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Hong Kong Stocks Drop From 21-Month High; Ping An Falls

Feb. 4 (Bloomberg) -- Hong Kong stocks fell, with the benchmark index retreating from its highest level since April 2011, with Ping An Insurance (Group) Co. sliding as HSBC Holdings Plc sold a $7.4 billion stake. The gauge gained earlier on reports from the U.S. and China that showed signs of recovery in the world’s two largest economies.

Ping An slid 2.8 percent with trading volume almost 100 times its five-day average as HSBC’s sale to Thai billionaire Dhanin Chearavanont was cleared by regulators. Citic Resources Holdings Ltd., a Chinese oil and coal producer, slid 2.4 percent after saying it expects a loss for 2012. Techtronic Industries Co., a powertool maker that counts the U.S. as its No. 1 market, rose 4.2 percent.

The Hang Seng Index dropped 0.2 percent to 23,685.01 at the 4 p.m. local time close, after rising as much as 0.9 percent. The Hang Seng China Enterprises Index of mainland companies slumped 0.5 percent to 12,156.58, erasing a gain of 1.1 percent.

“We expect to see some profit taking in the coming few days just before the long holiday because the market itself has been rallying,” said Lewis Wan, Hong Kong-based chief investment officer at Pride Investments Group Ltd., which oversees about $250 million. “The U.S. proved to the market the recovery is very healthy. It sent a very good sentiment to the Hong Kong market. In China, the recovery is also very healthy.”

About five stocks declined for every four that climbed in the 50-member Hang Seng Index, with trading volume about 76 percent above the 30-day average, according to data compiled by Bloomberg.

Hong Kong’s market will be shut for three days next week for the Lunar New Year holidays, while markets in mainland China will be closed for the whole week.

Winning Streak

The Hang Seng Index last month capped its fifth monthly advance, the longest such streak since July 2009, after the U.S. Federal Reserve embarked on a third round of quantitative easing in September and as China’s economy showed signs of recovery.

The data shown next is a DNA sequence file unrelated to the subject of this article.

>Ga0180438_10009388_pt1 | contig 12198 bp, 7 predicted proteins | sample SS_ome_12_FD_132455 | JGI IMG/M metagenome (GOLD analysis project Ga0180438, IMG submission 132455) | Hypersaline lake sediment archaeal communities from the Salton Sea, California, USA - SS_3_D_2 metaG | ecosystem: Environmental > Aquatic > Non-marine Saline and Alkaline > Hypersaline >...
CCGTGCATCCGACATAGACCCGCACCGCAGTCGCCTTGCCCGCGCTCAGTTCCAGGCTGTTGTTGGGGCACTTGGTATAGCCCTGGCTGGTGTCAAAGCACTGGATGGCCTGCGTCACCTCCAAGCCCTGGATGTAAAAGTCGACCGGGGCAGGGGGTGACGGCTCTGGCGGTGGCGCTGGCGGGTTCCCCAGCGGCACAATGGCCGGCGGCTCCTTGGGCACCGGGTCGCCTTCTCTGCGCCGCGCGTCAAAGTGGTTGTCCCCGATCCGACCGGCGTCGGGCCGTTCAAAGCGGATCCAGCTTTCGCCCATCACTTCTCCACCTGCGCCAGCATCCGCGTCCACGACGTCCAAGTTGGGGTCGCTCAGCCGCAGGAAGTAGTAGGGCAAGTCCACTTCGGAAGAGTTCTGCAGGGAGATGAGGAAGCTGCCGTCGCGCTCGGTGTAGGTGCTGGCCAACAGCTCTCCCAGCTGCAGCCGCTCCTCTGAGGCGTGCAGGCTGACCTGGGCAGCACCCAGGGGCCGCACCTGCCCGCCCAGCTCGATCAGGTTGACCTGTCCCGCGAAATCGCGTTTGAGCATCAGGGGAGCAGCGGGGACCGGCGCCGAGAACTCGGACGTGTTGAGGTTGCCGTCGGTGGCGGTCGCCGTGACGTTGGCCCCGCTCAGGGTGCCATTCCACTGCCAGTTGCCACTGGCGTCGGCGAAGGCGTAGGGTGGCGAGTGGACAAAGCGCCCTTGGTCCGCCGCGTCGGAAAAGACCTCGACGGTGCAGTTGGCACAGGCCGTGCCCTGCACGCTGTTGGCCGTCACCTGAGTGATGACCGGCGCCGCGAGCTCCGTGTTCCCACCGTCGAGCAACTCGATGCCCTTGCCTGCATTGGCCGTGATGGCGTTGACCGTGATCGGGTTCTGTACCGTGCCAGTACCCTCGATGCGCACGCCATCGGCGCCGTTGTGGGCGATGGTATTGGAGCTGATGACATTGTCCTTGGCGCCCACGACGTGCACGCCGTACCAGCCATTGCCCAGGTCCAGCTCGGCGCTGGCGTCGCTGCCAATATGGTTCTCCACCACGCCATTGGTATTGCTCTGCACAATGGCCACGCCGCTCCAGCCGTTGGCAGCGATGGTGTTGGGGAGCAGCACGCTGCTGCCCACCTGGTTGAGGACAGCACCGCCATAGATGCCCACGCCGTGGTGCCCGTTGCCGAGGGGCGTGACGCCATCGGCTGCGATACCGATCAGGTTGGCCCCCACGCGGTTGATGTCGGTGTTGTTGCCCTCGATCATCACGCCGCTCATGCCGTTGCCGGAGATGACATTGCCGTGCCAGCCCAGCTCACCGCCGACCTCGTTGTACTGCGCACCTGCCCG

The gauge traded at 11.5 times average estimated earnings on Feb.1, compared with 13.7 for the Standard & Poor’s 500 Index and 12.4 for the Stoxx Europe 600 Index, according to data compiled by Bloomberg.

Ping An dropped 2.8 percent to HK$68.90. The shares surged 23 percent from Dec. 4, the day before HSBC announced it was selling its holdings in China’s second-largest insurer, through Feb. 1, when the bank said regulators cleared the second phase of the sale.

HSBC on Dec. 5 said it would sell a 15.6 percent stake in Ping An in two phases for about $9.4 billion. The first installment of 256.7 million shares was transferred on Dec. 7, it said. HSBC declined 0.2 percent to HK$87.85.

Citic Resources fell 2.4 percent to HK$1.20 after saying it expects a “significant” loss for 2012.

Futures on the S&P 500 were little changed. The gauge jumped 1 percent on Feb. 1 after U.S. payrolls rose 157,000 in January following a revised 196,000 advance in December and a 247,000 surge in November. Other reports showed manufacturing in the U.S. expanded more than forecast last month, reaching a nine-month high, while confidence among American households unexpectedly rose.

Techtronic jumped 4.2 percent to HK$15.86. Man Wah Holdings Ltd., a sofa maker that gets about half its sales from the U.S., advanced 1 percent to HK$7.13.

China Economy

China’s services industries grew at the fastest pace since August as gains in retailing and construction aid government efforts to drive a recovery in the world’s second-biggest economy.

The non-manufacturing Purchasing Managers’ Index rose to 56.2 in January from 56.1 in December, the Beijing-based National Bureau of Statistics and China Federation of Logistics & Purchasing said in a statement yesterday. A reading above 50 indicates expansion.

San Miguel Brewery Hong Kong Ltd., the local unit of the Philippine brewer, surged 9.2 percent to HK$1.30 after saying it expects a profit for the year ended Dec. 31 compared with a loss a year earlier.

Futures on the Hang Seng Index slid 0.5 percent to 23,641. The HSI Volatility Index increased 4.7 percent to 13.30, indicating traders expect a swing of 3.8 percent for the equity benchmark in the next 30 days.

To contact the reporter on this story: Kana Nishizawa in Hong Kong at

To contact the editor responsible for this story: Nick Gentle at

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